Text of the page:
Skip to Content

Chef Behind Craigie On Main, Kirkland Tap And Trotter Talks Food And Philanthropy

Chef Tony Maws talks about food, family and his volunteer work helping to feed children
Marilyn Schairer

Award-winning chef Tony Maws, owner of Craigie on Main in Cambridge and Kirkland Tap and Trotter in Somerville, was recently honored as a hero and honorary chair of No Kid Hungry. Maws joined WGBH's Henry Santoro for the latest edition of Henry in the Hub. Below is a transcript of their conversation. To listen to the interview, click on the audio player above.

Henry Santoro: Like many great chefs, Tony Maws started his culinary career as a pot washer when he was 15 years-old. One day, the cook of a restaurant he was working in didn't show up for work, and before Tony knew it, he was slicing, dicing, and making sense of the ingredients going into the pot in front of him. Tony now owns the incredibly popular restaurants Craigie on Main in Cambridge and Kirkland Tap and Trotter in Somerville. He's also the winner of a coveted James Beard Award. How he balances work, life and family is anyone's guess, but I think we're about to find out. Welcome, Tony. Good to see you.

Tony Maws: Good to be here, man. Good to see you too.

HS: First of all, congratulations on being named hero for No Kid Hungry. That's a very great honor.

TM: It feels ... that title, huh? That's little bit odd. But I love the organization, No Kid Hungry. I love what they stand for. I love the people that put in so many hours to try to solve this problem, which is, in our minds, it's a solvable problem. I think they have to pick someone every year, and this year it happened to be me.

HS: Well it didn't just happen to be you, they picked you for a reason.

TM: I think — what I said on stage is that I say yes a lot. They ask me to do things and I say yes. But they're tremendous, and the work they do is unbelievable and I think really important, and really shouldn't be about politics. I mean, we're talking about feeding kids here. So if that ever falls into any sort of political camp, I think we've got much bigger problems.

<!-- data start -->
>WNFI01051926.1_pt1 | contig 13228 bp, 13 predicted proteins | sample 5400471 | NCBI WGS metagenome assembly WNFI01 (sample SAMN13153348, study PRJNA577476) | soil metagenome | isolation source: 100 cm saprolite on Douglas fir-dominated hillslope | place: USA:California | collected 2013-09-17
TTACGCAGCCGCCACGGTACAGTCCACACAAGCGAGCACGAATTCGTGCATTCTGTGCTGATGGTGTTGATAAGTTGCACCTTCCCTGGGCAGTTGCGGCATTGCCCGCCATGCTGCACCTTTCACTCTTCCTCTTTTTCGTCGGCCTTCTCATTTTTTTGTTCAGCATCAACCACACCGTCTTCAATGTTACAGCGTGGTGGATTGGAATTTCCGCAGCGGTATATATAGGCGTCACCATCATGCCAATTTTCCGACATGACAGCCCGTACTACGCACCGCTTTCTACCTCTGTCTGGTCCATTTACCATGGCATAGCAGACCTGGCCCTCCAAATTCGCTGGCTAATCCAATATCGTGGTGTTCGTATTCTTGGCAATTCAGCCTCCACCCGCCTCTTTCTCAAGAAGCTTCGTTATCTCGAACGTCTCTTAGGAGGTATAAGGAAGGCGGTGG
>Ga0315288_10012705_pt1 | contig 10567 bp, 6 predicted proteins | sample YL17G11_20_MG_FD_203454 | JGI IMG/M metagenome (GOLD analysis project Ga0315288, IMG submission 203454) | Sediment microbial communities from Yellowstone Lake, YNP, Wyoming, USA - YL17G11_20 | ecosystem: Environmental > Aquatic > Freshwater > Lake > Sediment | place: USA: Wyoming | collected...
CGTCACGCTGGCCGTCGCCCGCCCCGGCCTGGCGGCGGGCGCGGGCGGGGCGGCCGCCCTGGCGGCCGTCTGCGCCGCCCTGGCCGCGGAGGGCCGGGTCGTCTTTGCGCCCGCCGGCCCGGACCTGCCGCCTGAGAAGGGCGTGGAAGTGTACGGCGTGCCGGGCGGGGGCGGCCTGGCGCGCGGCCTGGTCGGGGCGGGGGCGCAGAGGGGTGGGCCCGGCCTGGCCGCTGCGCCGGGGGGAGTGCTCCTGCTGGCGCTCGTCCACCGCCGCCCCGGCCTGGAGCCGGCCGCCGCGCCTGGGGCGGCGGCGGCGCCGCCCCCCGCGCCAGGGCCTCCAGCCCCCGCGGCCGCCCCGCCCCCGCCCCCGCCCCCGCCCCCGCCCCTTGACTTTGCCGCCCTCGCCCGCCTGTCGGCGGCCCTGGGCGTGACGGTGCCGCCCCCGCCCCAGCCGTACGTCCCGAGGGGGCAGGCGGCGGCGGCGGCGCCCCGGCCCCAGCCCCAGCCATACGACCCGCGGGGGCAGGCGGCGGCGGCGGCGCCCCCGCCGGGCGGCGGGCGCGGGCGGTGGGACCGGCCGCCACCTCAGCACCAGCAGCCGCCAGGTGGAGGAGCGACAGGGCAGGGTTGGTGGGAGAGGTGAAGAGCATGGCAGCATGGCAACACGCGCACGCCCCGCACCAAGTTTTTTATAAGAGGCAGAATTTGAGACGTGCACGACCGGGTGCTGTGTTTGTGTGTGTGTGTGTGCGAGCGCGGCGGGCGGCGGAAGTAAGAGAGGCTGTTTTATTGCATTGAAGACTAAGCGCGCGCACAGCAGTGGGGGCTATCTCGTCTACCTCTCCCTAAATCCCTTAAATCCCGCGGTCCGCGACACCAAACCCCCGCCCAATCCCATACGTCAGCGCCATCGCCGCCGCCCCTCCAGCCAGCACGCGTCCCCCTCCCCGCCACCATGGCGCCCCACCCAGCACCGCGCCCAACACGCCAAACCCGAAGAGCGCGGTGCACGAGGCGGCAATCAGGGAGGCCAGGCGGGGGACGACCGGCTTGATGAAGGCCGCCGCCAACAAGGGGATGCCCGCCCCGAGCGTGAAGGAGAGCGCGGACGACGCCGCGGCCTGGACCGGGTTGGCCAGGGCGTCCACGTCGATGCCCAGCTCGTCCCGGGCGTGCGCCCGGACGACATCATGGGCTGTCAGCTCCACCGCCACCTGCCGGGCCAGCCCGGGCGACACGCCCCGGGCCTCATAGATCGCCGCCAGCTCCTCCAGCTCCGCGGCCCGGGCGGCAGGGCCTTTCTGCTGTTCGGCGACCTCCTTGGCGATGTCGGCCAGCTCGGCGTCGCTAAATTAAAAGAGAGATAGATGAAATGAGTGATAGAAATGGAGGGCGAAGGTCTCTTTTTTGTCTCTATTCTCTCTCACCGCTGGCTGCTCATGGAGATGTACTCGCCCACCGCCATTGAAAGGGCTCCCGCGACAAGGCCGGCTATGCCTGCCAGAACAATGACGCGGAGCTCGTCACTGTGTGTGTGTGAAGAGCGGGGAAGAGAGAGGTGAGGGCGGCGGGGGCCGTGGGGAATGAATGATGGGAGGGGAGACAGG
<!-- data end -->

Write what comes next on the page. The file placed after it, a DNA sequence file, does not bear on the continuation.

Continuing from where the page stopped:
HS: You are a local guy — you grew up in Newton, you traveled around a bit, but you always found yourself coming back home. How does it feel knowing that you are now helping to shape the food community here in the Boston area?

TM: I don't really think of it that way, and when you said it, it sounds kind of weird. I guess it makes sense now that I'm thinking about it. Growing up in Boston, in a time where people didn't know chefs' names and obviously there weren't blogs and Instagram and stuff like that — I've always been in love with food. I've certainly seen how the food community in Boston has grown over the years. I remember my parents, for a birthday, they took me to Biba [by chef Lydia Shire] back in the day, and I was just like 'Holy, what is going on here?' and just so amazed. You know, another time ... both my parents worked, so they weren't the best cooks, but we've always been a family about food. Another time they took me to Chris Schlesinger's East Coast Grill, you know, the original one, really small. And I was doing something that, much like Lydia, like no one had ever done — great food in such a crazy setting, it wasn't fine dining per se —

HS: But taking you to Biba and East Coast Grill ... you had some pretty hip parents.

Chef Tony Maws (left) and WGBH's Henry Santoro discuss food, family and helping feed children.
Marilyn Schairer/WGBH News

TM: Well, we also had plenty of Kraft Macaroni and Cheese in the house, too, so I think I think we covered all [of] the spectrum. Did I just admit to that publicly, by the way?

HS: Chris Schlesinger is one of your culinary heroes, he's one of your mentors. Do you have any other local culinary heroes?

TM: I mean, I never worked for, but Lydia Shire is just huge. I now have the opportunity to cook for her when she comes to the restaurant and I've done a bunch of events with her, charity events or whatever with her. And her energy, her enthusiasm about all things food is just so incredible, so infectious, so contagious. If I have even half of that energy in a few more years, I'd be pretty excited. She's just a joy to be around, and she's so sincere and genuine about it. She's a crazy character like the rest of us. There's lots of stories to go along with her.

 HS: But there's a reason she's the reigning godmother of food in this town.

TM: Oh, and her knowledge is unbelievable. And I love her — she's just — has no fear.

HS: Chef Tony Maws divides his time between his home and his other two homes, Craigie on Main and Kirkland Tap and Trotter. And when he's not at either of those, he's usually riding his bicycle from one to the other. Chef, thank you so much.

TM: It's great talking to you, I'll do this anytime. 


WGBH News coverage is a resource provided by member-supported public radio. We can’t do it without you.